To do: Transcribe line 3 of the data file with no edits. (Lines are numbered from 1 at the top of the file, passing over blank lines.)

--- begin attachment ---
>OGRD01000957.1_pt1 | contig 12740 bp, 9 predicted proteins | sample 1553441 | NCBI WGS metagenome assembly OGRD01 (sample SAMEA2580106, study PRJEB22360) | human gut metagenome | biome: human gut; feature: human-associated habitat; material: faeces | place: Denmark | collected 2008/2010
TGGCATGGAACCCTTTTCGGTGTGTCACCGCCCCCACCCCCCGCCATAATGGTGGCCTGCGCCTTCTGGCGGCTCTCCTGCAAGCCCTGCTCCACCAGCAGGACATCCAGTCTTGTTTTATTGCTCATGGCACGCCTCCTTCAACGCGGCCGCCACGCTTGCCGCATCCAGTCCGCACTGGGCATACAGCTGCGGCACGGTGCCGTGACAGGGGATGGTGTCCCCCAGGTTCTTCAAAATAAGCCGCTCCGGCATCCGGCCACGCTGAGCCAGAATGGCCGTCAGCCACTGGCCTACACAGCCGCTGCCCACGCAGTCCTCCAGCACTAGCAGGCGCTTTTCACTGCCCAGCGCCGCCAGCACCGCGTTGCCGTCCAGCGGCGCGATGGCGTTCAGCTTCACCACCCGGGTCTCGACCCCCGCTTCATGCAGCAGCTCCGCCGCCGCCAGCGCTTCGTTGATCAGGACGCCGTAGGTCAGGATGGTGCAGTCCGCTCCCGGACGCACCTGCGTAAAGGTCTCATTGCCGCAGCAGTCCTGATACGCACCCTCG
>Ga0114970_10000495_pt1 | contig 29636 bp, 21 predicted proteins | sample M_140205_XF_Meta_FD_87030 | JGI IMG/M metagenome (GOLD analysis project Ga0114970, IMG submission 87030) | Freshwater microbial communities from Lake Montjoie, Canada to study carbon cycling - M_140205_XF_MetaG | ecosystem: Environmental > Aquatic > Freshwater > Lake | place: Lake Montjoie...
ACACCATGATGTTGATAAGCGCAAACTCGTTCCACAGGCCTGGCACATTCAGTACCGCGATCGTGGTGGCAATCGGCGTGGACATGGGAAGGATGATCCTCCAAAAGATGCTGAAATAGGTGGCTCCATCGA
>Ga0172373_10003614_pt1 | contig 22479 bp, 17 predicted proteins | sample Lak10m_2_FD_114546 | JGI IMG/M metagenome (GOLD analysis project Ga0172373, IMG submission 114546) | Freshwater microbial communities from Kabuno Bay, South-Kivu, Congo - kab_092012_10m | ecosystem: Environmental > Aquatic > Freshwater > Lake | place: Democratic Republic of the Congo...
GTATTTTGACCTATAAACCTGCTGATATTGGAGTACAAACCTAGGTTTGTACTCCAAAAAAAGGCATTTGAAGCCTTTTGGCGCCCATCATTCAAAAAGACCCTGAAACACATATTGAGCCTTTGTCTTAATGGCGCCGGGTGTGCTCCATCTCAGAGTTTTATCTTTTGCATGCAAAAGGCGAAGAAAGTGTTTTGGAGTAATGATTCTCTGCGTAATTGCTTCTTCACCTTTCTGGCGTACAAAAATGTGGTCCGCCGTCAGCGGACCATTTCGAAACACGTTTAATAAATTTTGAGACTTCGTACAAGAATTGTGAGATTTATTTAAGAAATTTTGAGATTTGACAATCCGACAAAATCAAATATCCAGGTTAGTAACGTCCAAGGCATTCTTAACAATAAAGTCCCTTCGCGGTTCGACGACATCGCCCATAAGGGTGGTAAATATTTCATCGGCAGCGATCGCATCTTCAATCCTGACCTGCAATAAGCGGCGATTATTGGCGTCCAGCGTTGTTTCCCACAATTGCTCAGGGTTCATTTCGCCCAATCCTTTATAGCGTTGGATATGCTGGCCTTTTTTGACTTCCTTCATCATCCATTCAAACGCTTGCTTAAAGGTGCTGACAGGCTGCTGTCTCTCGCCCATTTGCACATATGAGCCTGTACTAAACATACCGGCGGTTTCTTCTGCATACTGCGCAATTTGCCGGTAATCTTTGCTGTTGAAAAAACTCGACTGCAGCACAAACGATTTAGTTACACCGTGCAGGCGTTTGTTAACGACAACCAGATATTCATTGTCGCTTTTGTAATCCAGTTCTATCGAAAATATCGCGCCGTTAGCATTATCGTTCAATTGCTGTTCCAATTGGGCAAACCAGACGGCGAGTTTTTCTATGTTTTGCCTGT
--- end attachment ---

>Ga0114970_10000495_pt1 | contig 29636 bp, 21 predicted proteins | sample M_140205_XF_Meta_FD_87030 | JGI IMG/M metagenome (GOLD analysis project Ga0114970, IMG submission 87030) | Freshwater microbial communities from Lake Montjoie, Canada to study carbon cycling - M_140205_XF_MetaG | ecosystem: Environmental > Aquatic > Freshwater > Lake | place: Lake Montjoie...